My friends are getting older,
so I guess I must be, too.
~ Greg Brown ~
I think of these lyrics on friends’ birthdays, days like today, when we celebrate the formality of delving deeper into geezerhood. Today, a good friend—several years older than I—is eligible for another of those annual celebrations, those moments when we simultaneously recognize both ripening and decay. Unlike me, this friend is able to spend hours at a time on his knees installing flooring. If he would not have been deeply offended by the gesture, I think I would have paid to have the flooring installed by professionals, thereby saving his knees, and those of his wife, from accelerated aging. I have learned that younger, more agile people are better suited to installing the carpet on my porch. Were I to want wood flooring to be installed, I would hire the same people to do that work. Not that I would not trust my friend to to it; only that I would not want to be held accountable for permanent disability tied to his frozen knees. Hmm. The lyrics to the song might well need changing:
I guess I’m getting older,
so I guess friends must be, too.
Happy Birthday, Melvin T! May the road rise up to meet you. May the wind be always at your back! As always, I recommend a big slice of wine and a glass of birthday pie in celebration of this momentous occasion.
Speaking of bad knees, my left elbow should be arrested for assault and battery. Its constant aching is punctuated by the occasional piercing pain, thanks to what I believe is malicious arthritis. I’ll be off to see my primary care doctor tomorrow in the hope that he will find it in his charitable heart to stab me with a syringe, injecting something like steroids that will alleviate the pain. As it is, I am of limited value in either packing the significant belongings in my IC’s recently-sold house or in carrying the boxes laden with those belongings into my house. I wonder whether my ailment is psychosomatic, brought on only by the thought of relocating “stuff” equivalent in volume to Central America and a few states of Mexico? That’s not really fair. “A few” overstates it; more likely just Jalisco and Quintana Roo. Oh, my right elbow is experiencing more than a few twinges of arthritic agony, as well. Anyone have a little spare morphine sitting around the house? I understand LSD or cocaine, too, tend to make one forget how pain feels. Or, possibly, enjoy it. The lyrics, “hurts so good,” may have arisen from a cocaine-induced love-fest with pain. Maybe not.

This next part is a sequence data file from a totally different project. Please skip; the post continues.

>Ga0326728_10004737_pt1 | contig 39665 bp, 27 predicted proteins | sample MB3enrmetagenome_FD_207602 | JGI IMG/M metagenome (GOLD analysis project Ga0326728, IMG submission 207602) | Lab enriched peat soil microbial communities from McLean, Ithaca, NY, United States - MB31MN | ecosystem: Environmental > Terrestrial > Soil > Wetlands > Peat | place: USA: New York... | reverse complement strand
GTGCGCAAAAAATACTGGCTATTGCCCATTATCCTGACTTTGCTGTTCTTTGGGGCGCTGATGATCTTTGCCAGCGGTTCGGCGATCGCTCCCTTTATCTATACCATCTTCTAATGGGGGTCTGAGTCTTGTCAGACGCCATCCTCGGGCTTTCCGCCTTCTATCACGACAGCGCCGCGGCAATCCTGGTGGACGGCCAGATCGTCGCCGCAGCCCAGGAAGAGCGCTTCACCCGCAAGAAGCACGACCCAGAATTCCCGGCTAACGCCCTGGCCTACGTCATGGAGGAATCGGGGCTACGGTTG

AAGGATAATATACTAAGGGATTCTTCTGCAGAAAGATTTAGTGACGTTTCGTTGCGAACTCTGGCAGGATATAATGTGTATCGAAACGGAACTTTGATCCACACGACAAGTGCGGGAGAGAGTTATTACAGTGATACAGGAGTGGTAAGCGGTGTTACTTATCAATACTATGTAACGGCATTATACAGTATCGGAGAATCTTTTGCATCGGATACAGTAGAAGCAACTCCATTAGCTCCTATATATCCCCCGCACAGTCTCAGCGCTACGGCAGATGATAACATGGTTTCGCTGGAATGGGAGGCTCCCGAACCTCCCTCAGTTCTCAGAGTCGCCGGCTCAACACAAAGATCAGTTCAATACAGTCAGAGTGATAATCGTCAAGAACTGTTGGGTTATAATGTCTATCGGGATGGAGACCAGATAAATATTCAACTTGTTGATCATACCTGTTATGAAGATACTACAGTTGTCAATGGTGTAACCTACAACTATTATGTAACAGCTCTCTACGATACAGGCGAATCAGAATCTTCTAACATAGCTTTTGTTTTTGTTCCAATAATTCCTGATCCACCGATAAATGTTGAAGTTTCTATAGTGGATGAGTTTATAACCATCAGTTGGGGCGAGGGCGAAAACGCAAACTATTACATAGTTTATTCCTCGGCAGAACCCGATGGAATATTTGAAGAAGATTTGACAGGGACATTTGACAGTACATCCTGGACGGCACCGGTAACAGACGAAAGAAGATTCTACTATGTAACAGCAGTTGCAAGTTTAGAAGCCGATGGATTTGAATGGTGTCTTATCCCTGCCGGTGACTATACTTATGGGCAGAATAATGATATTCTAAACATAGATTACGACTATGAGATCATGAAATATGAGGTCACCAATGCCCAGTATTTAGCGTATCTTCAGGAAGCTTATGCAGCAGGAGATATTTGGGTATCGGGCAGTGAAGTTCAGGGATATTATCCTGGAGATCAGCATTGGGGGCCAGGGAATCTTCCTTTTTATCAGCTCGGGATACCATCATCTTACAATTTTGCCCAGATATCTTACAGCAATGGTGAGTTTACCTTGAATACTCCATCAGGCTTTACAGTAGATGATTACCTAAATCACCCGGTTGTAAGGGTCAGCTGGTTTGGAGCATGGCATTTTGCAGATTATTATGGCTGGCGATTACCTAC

And speaking of visits with medical professionals, so far this week I’ve had my eyes examined, my skin frozen, and a suspicious-looking bump on my left hand sliced off with a razor, ostensibly as part of the process of having said bump biopsied. I’ll return to the skin slicer in two weeks for further discussion. I prefer youth to excruciating maturity.
My IC will take her shih tzu to the vet today. Having spent far too much time so far this week with the human equivalent of veterinarians, I feel for the dog. He is a very nice dog. He does not deserve to be tortured. Not that I think the veterinarian will torture him, but I’m sure he must feel he is being punished when he is taken to the vet. I know I feel I’m being punished when I have to sit for long minutes and hours in waiting rooms that look and feel sterile and unfriendly and that seem dressed in purposely psychotic décor.